It takes more than generous financial aid packages to get first-generation students to and through college.
Make no mistake: Monetary support is crucial. But college counselors on both sides of the desk also need to understand the structural inequalities that define the lives of many low-income teens.
That was the message author and public school counselor Joshua Steckel shared with participants during Wednesday’s online #NACACreads chat. His book, Hold Fast to Dreams: A College Guidance Counselor, His Students, and the Vision of a Life Beyond Poverty, follows 10 young people from New York City as they apply to colleges and go on to pursue higher education.
#NACACreads author Joshua Steckel sought a job in New York City’s public school system nine years ago because he wanted to help low-income teens access higher education.
In Hold Fast to Dreams Steckel and co-author Beth Zasloff seek to further that work, this time by spotlighting the barriers first-generation and minority students face in the college admission process.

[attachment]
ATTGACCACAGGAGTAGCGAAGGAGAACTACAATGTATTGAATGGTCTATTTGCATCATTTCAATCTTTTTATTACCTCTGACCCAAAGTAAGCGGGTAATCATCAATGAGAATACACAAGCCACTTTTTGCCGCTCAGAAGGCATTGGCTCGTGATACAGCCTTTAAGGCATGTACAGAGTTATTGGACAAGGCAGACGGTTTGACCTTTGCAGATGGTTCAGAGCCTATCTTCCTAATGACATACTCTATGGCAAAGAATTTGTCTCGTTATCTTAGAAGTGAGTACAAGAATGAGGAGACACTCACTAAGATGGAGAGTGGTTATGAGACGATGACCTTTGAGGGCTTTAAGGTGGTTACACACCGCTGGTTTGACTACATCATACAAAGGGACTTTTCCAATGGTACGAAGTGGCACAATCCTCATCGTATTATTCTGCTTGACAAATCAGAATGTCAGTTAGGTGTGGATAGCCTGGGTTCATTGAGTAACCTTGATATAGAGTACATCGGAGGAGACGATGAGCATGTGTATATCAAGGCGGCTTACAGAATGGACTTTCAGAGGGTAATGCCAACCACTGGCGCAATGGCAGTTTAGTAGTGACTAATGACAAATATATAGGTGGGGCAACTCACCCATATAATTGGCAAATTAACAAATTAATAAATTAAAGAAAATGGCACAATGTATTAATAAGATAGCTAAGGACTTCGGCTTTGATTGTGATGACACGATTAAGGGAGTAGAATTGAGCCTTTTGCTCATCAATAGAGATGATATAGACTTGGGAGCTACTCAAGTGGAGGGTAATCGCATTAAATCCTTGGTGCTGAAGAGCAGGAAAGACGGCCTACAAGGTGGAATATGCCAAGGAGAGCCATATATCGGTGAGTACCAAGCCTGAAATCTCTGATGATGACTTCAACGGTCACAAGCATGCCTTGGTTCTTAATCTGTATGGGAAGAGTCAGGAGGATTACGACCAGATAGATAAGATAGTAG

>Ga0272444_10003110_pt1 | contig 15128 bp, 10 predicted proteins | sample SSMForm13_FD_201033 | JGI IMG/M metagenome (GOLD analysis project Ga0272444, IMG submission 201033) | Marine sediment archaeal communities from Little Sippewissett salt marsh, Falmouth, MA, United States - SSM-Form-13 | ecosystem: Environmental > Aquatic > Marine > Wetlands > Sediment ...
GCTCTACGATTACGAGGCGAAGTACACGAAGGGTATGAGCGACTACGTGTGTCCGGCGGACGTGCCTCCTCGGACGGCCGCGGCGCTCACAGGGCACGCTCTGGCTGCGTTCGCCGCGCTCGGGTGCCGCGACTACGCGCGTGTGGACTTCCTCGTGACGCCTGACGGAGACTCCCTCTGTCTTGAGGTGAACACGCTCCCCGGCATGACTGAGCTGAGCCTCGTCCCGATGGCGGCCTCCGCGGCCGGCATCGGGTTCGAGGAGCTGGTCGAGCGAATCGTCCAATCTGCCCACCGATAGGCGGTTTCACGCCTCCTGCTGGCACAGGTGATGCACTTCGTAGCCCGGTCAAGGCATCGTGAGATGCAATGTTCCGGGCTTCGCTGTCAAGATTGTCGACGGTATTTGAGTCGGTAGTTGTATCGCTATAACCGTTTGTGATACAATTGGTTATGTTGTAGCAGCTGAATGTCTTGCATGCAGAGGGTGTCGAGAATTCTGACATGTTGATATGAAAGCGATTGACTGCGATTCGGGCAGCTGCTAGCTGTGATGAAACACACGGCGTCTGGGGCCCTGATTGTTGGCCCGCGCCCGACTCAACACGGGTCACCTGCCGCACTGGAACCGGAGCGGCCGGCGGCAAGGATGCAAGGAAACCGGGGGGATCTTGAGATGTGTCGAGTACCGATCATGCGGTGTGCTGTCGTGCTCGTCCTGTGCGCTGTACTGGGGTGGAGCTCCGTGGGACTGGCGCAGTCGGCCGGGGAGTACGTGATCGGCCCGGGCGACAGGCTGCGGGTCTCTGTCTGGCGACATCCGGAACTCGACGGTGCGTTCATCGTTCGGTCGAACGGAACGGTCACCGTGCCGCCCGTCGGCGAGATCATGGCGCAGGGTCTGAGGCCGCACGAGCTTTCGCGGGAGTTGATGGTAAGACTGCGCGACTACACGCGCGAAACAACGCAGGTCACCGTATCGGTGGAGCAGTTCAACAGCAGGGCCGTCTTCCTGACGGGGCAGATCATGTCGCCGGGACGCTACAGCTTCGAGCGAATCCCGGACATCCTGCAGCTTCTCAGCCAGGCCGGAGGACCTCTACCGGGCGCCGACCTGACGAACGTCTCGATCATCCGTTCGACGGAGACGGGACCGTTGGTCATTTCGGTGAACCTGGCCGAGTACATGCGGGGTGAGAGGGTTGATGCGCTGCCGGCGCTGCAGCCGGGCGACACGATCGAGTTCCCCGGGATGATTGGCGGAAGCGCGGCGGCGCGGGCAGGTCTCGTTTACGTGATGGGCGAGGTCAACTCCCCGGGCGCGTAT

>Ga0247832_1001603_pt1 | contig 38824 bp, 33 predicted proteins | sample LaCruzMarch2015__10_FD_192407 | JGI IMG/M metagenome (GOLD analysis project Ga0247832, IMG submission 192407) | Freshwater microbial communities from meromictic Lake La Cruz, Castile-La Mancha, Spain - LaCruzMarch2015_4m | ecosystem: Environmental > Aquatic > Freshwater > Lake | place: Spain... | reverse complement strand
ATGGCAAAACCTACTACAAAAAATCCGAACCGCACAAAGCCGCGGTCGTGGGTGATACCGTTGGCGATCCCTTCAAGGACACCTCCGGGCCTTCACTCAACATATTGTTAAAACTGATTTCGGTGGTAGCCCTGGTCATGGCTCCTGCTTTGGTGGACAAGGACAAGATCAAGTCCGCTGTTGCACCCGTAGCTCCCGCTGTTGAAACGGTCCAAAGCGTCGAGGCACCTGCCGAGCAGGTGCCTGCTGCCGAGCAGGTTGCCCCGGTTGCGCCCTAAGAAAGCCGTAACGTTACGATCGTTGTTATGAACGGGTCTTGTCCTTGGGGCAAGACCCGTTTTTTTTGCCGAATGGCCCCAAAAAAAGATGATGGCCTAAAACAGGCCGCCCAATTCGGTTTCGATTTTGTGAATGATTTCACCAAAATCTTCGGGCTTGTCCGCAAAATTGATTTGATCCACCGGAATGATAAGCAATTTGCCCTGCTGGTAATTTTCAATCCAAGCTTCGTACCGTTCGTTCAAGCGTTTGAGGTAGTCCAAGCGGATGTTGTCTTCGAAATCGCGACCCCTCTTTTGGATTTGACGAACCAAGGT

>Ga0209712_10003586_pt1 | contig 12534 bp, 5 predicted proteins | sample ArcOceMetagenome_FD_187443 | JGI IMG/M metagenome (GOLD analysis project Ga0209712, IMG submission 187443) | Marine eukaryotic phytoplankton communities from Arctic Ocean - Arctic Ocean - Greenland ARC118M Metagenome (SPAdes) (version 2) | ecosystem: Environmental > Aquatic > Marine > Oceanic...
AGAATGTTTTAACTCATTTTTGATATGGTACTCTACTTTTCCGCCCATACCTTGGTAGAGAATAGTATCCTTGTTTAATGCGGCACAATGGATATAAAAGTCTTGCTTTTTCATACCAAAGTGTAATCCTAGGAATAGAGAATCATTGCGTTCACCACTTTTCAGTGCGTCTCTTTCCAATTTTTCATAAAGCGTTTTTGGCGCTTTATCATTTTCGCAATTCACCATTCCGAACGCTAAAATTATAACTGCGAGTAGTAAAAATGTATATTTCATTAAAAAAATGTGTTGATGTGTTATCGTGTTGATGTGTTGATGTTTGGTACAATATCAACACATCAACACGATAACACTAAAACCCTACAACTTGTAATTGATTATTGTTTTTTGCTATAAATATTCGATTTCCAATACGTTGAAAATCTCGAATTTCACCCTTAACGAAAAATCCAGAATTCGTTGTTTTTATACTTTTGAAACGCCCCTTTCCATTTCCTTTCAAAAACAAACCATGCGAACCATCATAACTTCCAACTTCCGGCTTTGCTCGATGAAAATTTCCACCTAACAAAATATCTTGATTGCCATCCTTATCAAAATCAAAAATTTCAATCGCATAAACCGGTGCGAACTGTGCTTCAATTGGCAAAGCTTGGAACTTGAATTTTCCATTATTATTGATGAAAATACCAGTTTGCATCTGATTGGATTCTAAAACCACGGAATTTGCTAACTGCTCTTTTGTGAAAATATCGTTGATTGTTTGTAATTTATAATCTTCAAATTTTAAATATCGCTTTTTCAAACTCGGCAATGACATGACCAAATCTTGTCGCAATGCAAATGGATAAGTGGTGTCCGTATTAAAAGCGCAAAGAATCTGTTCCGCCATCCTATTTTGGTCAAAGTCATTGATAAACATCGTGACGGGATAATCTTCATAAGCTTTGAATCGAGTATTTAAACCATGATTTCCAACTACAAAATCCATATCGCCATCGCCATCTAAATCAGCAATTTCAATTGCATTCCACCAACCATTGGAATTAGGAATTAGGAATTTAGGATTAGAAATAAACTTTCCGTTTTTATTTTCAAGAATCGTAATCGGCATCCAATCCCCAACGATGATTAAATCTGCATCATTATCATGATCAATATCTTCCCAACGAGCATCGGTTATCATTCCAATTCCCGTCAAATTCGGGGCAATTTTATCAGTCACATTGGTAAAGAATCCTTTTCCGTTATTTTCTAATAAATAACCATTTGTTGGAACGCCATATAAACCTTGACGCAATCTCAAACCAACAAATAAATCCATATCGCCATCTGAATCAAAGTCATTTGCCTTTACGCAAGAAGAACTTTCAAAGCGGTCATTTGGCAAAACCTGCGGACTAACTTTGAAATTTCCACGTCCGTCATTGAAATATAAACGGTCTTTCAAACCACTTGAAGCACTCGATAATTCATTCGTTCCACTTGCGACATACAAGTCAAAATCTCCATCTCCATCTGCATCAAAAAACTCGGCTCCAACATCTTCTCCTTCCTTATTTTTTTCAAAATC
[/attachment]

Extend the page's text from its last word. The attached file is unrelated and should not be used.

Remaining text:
Yet, increasingly, students and families engaged in the college admission process fall prey to the idea that only a certain set of elite colleges can provide the necessary education and experiences, New York Times columnist Frank Bruni told #NACACreads participants Monday night.
The result? Undue stress, regimented resume-building, and an unsettling shift in values. It’s a trend Bruni wants to see changed.
Colleges that accept video essays or provide other avenues for students to express themselves in the admission process may be on to something.
That was the assessment made Wednesday by participants in the inaugural #NACACreads Twitter chat.
The issue was raised during a discussion of Sal Khan’s The One World Schoolhouse: Education Reimagined. In the book, Khan — founder of the online learning platform, Khan Academy — notes that “today’s world needs a workforce of creative, curious and self-directed lifelong learners.”
That’s the message a group of rising seniors from Minnesota heard Monday during the state’s inaugural Camp College. The two-day event, which continues today, is part of a larger push by NACAC affiliates to help first-generation and other underserved students learn more about the higher education options available to them.
Earlier this month, NACAC staff traveled to Atlanta to participate in the annual conference of the National Institute for the Study of Transfer Students — an entity which strives to improve the lives of transfer students by supporting those who directly serve these students, as well as those who create transfer policy and conduct transfer-related research.